To boost your gain on implementing this step, create a log in google, Excel or simply on paper. Make sure you log how much time you spend on the project every day, even if you only keep to the original few minutes.
This is more powerful than you realize! I discussed this concept a lot more in-depth, especially how it was the key to completing my Ph.D. research and dissertation (especially as an exhausted, bleary-eyed new mom), in Optimize for Victory. In fact, there are lots of studies on this topic. I read a great book last year called Mini Habits that explored this technique in-depth; it distilled a lot of the research for the public and even applied it to exercise/weight-loss.
Hopefully this framework will help you, especially if you’re struggling with tackling a big goal or dream. There is much more we can explore with this topic, but this is a good starting point! Feel free to share and comment below!
*”get more done” can mean an individual personally accomplishing the required tasks, or it can mean ensuring the required tasks get accomplished, even if not done personally — or a combination of both.
To learn more about Lisa and access free resources, visit:
Lisa Kardos, Ph.D. blogs about how we can optimize our lives for the better! (achieve happiness, success, and what we hold in our hearts!) She enjoys helping people overcome challenges to achieve their dreams.
Dr. Lisa Kardos has experience in chemical engineering, management, higher education, public speaking, and career development. She is the Founder of the Lisa Kardos School of Excellence and the Amazon Bestselling Author of Optimize for Victory: A Simple Approach to Overcome Challenges and Achieve Your Dreams.
For Mother’s Day, my husband got me two very practical gifts (gifts I wanted!) — an ergonomic keyboard and mouse. Unfortunately, after typing up my dissertation, and while writing Optimize for Victory (all in the past year), I developed carpal tunnel syndrome. It can be extremely painful and difficult to manage at times. The nerves are so sensitive in my right arm/hand that it hurts to touch anything with texture! This has been especially difficult to manage with also trying to handle my one-and-a-half year old. Therefore, my husband researched keyboards and decided to get me the one in the attached picture. It’s taking me some time to get used to it, particularly because I have been typing incorrectly, apparently, for 18 years!
We did formally learn typing in our computer class back in elementary and middle school; however, I would say that I truly could not type quickly until my family got a home computer when I was 14. It arrived at the perfect time, especially since I started high school still typing my papers on a typewriter! Once we got the computer, we signed up with AOL. As I discovered the new world of AOL instant messaging, I had to learn how to type quickly, especially because I could not keep up with all of the instant message conversations with my friends!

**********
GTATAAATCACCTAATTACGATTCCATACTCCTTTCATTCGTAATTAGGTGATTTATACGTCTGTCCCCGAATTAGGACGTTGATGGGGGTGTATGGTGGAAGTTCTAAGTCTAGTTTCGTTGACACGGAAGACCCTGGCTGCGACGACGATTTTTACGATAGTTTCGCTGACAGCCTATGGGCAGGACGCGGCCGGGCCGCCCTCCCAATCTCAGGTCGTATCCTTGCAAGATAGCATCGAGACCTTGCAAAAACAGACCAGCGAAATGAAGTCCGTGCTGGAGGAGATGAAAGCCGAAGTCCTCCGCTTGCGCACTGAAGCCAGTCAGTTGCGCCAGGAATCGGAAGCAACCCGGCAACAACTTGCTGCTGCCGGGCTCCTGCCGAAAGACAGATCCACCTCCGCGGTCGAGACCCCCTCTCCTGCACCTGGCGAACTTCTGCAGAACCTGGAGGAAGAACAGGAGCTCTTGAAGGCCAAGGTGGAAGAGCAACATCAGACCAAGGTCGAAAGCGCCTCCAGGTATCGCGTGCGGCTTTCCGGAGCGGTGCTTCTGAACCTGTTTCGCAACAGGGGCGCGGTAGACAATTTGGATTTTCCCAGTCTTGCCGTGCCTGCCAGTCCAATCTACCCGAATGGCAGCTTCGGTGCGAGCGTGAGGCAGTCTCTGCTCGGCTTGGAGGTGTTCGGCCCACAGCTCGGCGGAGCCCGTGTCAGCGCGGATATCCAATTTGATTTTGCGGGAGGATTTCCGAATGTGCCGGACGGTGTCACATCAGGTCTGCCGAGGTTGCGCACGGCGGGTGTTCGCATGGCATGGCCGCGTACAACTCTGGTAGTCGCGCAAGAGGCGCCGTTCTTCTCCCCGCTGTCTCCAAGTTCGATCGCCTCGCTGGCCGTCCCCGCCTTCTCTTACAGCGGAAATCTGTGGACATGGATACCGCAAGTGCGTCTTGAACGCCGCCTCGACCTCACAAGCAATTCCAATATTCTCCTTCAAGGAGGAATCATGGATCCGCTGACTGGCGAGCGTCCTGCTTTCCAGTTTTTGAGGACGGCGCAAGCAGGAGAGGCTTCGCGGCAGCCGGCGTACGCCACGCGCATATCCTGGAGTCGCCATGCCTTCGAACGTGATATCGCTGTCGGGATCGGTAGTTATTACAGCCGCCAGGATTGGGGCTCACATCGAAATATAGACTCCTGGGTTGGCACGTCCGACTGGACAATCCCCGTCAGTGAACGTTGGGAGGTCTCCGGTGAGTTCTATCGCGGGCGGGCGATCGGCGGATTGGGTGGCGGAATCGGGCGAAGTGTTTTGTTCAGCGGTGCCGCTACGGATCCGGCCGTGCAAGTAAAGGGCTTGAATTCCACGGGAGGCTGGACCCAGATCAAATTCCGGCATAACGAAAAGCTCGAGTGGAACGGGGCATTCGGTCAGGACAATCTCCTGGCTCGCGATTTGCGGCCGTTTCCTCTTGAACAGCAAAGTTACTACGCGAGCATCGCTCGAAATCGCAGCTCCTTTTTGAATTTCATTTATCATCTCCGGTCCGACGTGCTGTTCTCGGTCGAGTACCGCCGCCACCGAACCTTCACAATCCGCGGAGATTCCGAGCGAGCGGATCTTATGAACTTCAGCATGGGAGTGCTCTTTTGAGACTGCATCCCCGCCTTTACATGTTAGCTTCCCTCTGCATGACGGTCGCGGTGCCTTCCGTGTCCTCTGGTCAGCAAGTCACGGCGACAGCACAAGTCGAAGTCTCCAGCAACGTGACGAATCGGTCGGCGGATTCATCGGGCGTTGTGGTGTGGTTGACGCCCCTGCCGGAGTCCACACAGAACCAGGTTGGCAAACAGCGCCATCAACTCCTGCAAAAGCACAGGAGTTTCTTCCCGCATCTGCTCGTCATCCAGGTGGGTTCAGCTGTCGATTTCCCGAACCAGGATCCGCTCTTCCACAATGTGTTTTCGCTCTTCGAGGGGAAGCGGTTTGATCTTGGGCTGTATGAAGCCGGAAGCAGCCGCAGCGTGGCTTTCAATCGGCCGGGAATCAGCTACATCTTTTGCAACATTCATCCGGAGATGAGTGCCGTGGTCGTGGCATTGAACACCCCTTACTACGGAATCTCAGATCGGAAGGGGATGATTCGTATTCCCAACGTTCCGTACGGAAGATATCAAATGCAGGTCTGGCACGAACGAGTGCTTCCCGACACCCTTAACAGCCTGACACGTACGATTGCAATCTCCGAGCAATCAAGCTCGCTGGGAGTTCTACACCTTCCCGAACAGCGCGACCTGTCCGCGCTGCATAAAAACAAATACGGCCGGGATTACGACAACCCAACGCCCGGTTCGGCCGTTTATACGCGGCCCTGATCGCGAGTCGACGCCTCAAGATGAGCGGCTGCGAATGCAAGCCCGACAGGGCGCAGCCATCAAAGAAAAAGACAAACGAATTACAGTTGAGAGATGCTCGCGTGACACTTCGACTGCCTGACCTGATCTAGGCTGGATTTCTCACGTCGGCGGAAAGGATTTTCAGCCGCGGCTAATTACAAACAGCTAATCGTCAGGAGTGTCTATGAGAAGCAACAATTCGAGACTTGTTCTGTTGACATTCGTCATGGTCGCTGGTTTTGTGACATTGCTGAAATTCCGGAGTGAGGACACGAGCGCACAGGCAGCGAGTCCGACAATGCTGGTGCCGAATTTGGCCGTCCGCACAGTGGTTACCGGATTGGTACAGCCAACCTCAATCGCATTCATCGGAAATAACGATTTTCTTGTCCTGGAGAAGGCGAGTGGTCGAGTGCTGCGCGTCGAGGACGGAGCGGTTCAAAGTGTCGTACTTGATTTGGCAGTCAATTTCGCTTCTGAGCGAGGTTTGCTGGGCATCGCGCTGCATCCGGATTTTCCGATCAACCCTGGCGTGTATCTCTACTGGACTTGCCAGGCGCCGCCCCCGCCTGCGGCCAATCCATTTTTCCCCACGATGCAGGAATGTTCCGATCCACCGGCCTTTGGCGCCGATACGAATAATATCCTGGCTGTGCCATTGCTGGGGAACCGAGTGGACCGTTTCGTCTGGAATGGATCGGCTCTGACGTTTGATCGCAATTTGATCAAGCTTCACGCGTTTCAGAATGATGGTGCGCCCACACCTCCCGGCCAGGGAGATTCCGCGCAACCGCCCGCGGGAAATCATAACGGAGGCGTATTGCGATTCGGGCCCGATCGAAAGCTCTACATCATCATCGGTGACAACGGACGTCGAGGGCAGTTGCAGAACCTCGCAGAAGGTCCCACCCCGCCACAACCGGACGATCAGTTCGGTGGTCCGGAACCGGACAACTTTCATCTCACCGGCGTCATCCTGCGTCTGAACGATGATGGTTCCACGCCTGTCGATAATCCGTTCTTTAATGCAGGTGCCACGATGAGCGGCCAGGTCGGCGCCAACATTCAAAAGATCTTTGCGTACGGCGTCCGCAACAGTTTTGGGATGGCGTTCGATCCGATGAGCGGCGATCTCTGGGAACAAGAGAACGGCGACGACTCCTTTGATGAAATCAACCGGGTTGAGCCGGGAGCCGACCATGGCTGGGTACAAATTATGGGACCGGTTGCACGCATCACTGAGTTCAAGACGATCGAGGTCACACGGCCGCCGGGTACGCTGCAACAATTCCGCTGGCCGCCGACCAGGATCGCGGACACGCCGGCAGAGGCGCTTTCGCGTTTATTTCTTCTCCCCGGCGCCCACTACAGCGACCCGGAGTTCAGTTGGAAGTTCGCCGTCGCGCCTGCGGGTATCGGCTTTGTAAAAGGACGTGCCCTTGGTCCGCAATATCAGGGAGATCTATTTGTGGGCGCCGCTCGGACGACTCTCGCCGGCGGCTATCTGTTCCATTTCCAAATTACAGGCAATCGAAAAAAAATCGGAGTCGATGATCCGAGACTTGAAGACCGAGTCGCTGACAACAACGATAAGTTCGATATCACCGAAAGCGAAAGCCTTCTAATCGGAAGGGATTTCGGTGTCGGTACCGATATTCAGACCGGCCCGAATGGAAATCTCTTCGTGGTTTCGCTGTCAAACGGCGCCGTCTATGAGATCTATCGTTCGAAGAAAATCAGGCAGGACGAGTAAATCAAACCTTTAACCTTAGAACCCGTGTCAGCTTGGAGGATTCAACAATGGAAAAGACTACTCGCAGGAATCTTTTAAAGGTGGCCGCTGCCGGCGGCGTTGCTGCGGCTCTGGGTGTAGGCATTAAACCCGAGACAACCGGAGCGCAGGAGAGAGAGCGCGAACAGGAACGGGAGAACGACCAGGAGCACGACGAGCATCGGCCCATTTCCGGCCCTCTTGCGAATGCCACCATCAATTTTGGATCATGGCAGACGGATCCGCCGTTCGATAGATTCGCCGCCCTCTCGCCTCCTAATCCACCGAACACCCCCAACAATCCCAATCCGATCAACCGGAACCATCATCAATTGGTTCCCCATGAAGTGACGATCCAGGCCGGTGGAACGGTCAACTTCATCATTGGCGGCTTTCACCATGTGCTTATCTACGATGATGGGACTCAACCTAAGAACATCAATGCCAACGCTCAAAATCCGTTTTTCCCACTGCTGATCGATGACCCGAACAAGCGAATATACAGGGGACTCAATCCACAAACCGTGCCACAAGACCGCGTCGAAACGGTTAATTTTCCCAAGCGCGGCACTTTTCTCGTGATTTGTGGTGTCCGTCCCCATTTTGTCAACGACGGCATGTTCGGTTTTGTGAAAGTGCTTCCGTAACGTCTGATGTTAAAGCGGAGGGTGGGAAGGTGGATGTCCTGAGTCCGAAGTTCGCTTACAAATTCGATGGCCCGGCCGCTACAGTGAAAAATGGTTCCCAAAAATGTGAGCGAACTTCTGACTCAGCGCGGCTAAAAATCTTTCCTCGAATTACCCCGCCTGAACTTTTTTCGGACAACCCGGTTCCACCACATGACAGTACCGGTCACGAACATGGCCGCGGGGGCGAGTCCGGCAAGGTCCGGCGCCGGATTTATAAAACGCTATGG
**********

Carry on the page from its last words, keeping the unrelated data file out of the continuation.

Now that I am using my brand new keyboard, my typing speed has significantly decreased, mainly because my left hand wants to cross over to the right side at times, especially to hit the “y” key. To be honest, I was shocked to discover I have been typing incorrectly for so long. I’m sure I will eventually get used to this keyboard, but it will be extra challenging because I essentially have to correct a “bad habit.” But I’m positive that correcting this habit will probably incrementally help me become a better and faster typist; I was probably inhibiting my typing speed and straining my hands without realizing it!
As we talked about the other day in Why Everyone Should See the Lego Movie, sometimes it’s a good thing to have a “blank slate” — not to have any preconceived notions or bad habits.
Often it’s harder to unlearn something that’s ingrained in you than to learn it the right way in the first place.
Similar to the typing situation I am writing about here, I went through this when I restarted violin lessons as an adult; I had no idea I had been doing some things improperly while playing the violin as a child.
Why is this important to you? Because many of you study personal development — you want to be successful and victorious. Sometimes you discover that certain habits or thought processes that are ingrained in you may be inhibiting you. This is certainly not a judgement, as I am constantly working on various thought processes that take away from my chances for success. One example is when I used to belabor being upset about a failed friendship or relationship (discussed in my book Optimize for Victory). In general, I am constantly thinking about how to “optimize” myself — how to improve by employing an engineering mindset.
So it’s important to keep in mind that many of us have little habits that can slow us down or inhibit us– but if we can acknowledge them and make a plan to overcome them, then we can work towards optimizing ourselves.